“I hope that despite the air raids you both are enjoying to the full the peace and beauty of these warm, summerly days of Pentecost. Inwardly, one learns gradually to put life-threatening things in proportion. Actually, “put in proportion” sounds too negative, too formal or artificial or stoic. One should more correctly say that we just take in these daily threats as part of the totality of our lives. I often notice hereabouts how few people there are who can harbor many different things at the same time. When bombers come, they are nothing but fear itself; when there’s something good to eat, nothing but greed itself; when they fail to get what they want, they become desperate; if something succeeds, that’s all they see. They are missing out on the fullness of life and on the wholeness of their own existence. Everything, whether objective or subjective, disintegrates into fragments. Christianity, on the other hand, puts us into many different dimensions of life at the same time; in a way we accommodate God and the whole world within us. We weep with those who weep at the same time as we rejoice with those who rejoice. We fear – (I’ve just been interrupted again by the siren, so I’m sitting outdoors enjoying the sun) – for our lives, but at the same time we must think thoughts that are much more important to us than our lives. During an air raid, for example, as soon as we are turned in a direction other than worrying about our own safety, for example, by the task of spreading calm around us, the situation becomes completely different. Life isn’t pushed back into a single dimension, but is kept multidimensional, polyphonic. What a liberation it is to be able to think and to hold on to these many dimensions of life in our thoughts. I’ve almost made it a rule here for myself, when people here are trembling during an air raid, always just to talk about how much worse such an attack would be for smaller towns. One has to dislodge people from their one-track thinking – as it were, in “preparation for” or “enabling” faith, though in truth it is only faith itself that makes multidimensional life possible and so allows us to celebrate Pentecost even this year, in spite of air raids.”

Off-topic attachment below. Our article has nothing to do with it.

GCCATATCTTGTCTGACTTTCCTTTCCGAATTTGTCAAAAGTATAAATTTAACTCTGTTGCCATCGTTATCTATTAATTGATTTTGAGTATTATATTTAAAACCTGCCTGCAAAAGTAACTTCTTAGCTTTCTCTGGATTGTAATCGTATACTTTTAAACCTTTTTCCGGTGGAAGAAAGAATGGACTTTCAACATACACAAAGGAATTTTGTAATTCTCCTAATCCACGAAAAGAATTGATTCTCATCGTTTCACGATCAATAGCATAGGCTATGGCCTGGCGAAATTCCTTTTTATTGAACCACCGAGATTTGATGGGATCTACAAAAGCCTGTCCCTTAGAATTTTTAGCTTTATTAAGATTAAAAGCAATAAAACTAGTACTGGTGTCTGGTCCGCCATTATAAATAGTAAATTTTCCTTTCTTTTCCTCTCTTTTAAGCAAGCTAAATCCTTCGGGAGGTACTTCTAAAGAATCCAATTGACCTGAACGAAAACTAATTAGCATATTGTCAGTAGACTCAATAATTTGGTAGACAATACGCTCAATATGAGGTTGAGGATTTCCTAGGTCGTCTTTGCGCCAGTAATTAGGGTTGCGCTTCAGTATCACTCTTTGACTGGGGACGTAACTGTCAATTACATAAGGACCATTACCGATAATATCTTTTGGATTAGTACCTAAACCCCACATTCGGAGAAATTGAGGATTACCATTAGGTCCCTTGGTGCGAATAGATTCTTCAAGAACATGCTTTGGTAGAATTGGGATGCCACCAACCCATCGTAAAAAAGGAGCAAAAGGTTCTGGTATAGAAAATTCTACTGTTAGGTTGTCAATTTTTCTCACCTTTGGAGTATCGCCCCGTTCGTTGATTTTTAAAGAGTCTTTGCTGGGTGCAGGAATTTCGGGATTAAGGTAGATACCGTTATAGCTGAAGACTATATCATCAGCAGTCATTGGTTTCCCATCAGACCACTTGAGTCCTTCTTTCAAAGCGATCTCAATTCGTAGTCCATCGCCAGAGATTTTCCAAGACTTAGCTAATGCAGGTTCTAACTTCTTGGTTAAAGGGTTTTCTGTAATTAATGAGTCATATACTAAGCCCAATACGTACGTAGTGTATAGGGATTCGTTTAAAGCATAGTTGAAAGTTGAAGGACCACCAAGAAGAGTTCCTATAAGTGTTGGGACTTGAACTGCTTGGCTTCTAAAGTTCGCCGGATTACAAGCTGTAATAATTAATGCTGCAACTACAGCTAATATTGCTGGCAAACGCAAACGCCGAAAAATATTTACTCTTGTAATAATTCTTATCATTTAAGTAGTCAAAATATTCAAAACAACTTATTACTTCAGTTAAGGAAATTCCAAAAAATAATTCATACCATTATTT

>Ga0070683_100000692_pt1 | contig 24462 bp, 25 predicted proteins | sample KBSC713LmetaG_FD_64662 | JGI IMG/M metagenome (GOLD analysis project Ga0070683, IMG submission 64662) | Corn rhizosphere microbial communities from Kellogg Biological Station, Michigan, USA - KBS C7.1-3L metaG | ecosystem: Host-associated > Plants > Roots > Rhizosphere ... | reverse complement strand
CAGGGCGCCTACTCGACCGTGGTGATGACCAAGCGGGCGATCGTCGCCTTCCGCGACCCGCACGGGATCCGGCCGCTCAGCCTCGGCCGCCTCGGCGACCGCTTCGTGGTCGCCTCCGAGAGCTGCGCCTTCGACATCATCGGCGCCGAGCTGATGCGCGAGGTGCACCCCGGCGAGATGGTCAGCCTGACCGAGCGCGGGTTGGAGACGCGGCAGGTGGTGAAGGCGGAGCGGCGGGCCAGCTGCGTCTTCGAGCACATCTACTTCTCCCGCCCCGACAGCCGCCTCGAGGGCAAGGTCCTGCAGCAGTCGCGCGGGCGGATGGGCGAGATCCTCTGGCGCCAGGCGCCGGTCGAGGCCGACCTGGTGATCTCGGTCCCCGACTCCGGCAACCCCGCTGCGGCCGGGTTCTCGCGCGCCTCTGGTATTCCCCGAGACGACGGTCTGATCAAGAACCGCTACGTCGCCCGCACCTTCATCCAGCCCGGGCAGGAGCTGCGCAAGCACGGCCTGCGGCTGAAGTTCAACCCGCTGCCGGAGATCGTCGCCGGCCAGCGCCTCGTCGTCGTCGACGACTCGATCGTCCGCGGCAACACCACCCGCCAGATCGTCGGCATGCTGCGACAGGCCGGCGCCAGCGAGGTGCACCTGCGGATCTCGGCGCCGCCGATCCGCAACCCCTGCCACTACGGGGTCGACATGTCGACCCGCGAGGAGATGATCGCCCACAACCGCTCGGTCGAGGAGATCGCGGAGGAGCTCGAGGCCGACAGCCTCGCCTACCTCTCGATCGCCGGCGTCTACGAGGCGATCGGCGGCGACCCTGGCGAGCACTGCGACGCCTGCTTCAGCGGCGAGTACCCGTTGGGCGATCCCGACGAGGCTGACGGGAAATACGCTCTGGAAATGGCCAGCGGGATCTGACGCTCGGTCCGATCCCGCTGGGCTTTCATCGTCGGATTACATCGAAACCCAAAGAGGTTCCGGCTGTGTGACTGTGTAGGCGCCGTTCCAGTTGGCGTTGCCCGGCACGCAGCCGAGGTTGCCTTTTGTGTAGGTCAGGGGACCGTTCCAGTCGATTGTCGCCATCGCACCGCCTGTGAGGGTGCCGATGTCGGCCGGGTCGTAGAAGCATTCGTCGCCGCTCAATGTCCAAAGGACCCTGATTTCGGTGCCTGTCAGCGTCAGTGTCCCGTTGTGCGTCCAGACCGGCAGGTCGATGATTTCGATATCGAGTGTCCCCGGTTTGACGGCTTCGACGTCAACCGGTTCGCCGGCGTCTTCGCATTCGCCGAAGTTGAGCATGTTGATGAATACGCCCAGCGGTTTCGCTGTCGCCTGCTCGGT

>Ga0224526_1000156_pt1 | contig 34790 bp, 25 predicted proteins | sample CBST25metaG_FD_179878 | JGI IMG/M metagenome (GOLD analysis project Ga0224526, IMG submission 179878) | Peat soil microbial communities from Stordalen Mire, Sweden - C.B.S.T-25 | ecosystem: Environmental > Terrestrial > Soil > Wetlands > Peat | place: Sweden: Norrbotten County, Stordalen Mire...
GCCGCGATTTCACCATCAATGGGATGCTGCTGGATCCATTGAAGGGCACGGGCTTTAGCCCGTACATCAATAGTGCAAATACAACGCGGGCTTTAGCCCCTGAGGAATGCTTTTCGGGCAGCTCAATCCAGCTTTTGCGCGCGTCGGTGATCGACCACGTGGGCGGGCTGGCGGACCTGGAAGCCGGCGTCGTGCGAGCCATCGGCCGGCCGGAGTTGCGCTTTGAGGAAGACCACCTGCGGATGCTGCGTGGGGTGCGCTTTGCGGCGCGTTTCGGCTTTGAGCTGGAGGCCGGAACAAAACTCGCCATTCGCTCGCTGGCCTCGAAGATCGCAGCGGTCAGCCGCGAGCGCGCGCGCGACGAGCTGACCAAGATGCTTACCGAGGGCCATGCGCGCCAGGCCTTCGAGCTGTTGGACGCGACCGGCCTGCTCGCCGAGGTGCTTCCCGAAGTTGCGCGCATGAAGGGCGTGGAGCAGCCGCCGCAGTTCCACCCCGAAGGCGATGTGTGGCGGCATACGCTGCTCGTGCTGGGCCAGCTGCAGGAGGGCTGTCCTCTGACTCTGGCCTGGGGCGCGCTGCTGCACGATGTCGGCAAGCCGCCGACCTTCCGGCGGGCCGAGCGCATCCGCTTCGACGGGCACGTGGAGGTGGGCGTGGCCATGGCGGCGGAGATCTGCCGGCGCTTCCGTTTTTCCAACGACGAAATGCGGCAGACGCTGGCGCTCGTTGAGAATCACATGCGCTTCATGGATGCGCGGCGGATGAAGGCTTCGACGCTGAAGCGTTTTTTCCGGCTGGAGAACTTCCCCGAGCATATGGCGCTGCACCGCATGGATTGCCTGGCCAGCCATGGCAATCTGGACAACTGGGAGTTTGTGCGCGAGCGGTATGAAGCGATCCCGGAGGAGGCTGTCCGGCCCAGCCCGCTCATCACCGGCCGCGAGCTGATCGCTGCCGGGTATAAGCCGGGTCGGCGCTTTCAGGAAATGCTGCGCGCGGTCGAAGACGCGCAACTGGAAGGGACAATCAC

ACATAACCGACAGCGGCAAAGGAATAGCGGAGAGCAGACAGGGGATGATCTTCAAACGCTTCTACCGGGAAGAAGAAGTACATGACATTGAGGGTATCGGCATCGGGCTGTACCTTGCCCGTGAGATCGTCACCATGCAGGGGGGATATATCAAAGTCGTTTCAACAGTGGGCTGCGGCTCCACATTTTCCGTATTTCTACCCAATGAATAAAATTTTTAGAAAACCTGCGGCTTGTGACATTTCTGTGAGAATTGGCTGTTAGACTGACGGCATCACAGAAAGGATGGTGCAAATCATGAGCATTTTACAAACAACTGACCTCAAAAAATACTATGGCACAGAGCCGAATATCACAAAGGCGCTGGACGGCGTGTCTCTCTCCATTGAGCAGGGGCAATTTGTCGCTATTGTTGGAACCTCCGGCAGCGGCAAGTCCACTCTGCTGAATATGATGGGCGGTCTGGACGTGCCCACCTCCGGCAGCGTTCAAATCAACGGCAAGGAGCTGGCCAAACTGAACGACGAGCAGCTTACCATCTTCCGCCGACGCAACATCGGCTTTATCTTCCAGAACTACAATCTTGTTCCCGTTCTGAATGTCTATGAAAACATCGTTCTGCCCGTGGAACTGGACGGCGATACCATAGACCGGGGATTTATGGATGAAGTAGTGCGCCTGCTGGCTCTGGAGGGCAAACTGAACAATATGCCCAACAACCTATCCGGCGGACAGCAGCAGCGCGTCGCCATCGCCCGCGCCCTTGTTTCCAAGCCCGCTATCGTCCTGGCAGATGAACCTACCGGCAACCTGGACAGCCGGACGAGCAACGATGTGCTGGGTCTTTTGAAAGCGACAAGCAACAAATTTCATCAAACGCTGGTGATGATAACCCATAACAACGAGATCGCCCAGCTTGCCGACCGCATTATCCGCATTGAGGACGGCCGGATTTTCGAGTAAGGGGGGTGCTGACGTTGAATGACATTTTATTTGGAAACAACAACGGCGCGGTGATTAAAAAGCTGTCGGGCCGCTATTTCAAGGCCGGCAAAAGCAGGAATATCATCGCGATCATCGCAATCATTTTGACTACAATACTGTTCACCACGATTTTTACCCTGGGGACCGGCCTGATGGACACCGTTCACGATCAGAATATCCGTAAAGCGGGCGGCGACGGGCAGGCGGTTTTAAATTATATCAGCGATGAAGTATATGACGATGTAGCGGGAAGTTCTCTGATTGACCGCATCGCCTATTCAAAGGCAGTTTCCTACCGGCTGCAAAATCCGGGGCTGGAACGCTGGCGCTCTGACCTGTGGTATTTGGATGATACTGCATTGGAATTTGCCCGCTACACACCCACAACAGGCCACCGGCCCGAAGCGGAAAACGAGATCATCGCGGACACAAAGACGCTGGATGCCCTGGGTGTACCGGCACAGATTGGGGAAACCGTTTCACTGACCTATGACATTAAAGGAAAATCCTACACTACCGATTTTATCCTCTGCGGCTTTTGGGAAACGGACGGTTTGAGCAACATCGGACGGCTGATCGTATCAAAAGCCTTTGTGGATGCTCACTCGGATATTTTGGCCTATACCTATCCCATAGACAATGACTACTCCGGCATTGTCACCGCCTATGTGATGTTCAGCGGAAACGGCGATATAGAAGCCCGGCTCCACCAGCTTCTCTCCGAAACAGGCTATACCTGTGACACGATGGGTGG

So here I sit. There are tears but my wife can still bring laughter from way down inside me. I feel badly that I’ll not get to see my grandchildren even through Jr. Hi., yet already my spirit is beginning to anticipate the joy that lies before me. I have a wide range of emotions and not one of them compromises the others. Thank you, Dietrich Bonhoeffer, for articulating the “multidimensional life.”